Installation at the National Theatre

Prayer Flags for Detroit Acrylic paint on found fabric 2014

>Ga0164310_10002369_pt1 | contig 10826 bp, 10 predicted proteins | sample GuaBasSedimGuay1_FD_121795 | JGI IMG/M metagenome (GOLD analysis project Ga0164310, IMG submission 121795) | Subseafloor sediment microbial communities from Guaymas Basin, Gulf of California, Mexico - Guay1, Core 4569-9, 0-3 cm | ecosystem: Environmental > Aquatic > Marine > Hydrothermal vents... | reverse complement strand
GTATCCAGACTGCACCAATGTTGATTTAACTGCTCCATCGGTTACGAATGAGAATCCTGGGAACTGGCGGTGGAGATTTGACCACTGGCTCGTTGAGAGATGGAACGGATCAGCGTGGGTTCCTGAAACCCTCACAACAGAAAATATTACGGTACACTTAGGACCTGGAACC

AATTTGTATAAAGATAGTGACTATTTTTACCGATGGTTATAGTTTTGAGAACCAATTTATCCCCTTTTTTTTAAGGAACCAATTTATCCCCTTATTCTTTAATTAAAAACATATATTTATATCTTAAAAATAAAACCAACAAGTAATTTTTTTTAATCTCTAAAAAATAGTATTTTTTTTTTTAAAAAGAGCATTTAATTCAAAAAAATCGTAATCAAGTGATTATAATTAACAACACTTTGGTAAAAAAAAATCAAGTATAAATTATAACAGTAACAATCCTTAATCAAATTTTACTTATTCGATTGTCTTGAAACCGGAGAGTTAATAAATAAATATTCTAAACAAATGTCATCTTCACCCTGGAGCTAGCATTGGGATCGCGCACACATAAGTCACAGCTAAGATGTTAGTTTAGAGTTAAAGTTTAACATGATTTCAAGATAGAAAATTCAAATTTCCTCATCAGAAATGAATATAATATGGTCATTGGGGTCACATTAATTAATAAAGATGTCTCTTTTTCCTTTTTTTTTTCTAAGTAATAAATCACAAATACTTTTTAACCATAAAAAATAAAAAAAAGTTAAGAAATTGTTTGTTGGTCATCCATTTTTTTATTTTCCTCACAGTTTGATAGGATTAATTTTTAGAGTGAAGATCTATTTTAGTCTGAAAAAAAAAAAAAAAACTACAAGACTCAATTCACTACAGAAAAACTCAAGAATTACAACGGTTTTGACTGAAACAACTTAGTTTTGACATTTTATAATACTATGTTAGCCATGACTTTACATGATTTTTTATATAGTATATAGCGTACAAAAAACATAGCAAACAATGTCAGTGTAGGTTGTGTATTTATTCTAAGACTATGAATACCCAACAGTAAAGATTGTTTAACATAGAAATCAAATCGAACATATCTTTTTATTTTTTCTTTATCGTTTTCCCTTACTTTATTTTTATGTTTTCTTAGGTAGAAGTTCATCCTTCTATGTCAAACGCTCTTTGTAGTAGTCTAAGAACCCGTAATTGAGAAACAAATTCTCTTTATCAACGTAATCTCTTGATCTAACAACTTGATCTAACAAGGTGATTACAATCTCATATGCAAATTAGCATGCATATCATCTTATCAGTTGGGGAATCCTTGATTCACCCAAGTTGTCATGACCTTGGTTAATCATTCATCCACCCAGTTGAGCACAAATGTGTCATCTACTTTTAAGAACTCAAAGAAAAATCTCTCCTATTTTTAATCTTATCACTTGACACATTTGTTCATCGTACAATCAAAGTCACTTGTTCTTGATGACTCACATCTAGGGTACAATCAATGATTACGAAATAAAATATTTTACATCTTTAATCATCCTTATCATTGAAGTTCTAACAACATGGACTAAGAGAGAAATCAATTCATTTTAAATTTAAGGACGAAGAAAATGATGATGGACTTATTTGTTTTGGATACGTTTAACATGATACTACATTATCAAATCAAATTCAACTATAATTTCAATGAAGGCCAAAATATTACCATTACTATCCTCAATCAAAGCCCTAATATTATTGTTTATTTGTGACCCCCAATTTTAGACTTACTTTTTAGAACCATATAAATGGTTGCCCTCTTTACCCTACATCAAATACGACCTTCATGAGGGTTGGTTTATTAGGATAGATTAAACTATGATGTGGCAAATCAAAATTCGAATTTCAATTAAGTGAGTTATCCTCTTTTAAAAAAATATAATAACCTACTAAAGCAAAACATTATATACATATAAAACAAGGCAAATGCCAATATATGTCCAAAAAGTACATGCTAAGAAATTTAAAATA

Prayer Flags for Detroit aims to focus on the problems and dreams of Detroit through the eyes of the community itself. The homemade flags are modeled after Tibetan prayer flags, traditionally hung around homes, villages, and sacred sites and are believed to ward off evil spirits and bring luck to those touched by the winds that pass through the flags. Instead of using the traditional dyed cottons and mass woodblock printing, the flags are made out of the scraps of ordinary life and people, including clothing, doilies, handkerchiefs, napkins, tablecloths, pillowcases and curtains. Images of Detroit’s triumphs, the dreams of Detroiters and most importantly, the toughest of Detroit’s struggles are hand-painted onto each fabric flag. The line of scrappy prayer flags thus is reminiscent of a clothesline “airing dirty laundry”, in this case, Detroit’s unpleasant realities. These realities are literalized through hand-painted imagery, emerging from the cloth as either prideful adornment or through the form of a stain on the surface of the fabric, also symbolizing a stain on history. The flags aim to reconnect people with the storyline of Detroit, while also showing the quiet, but strong DIY optimism and activism that exemplifies Detroiters who work to better the city everyday.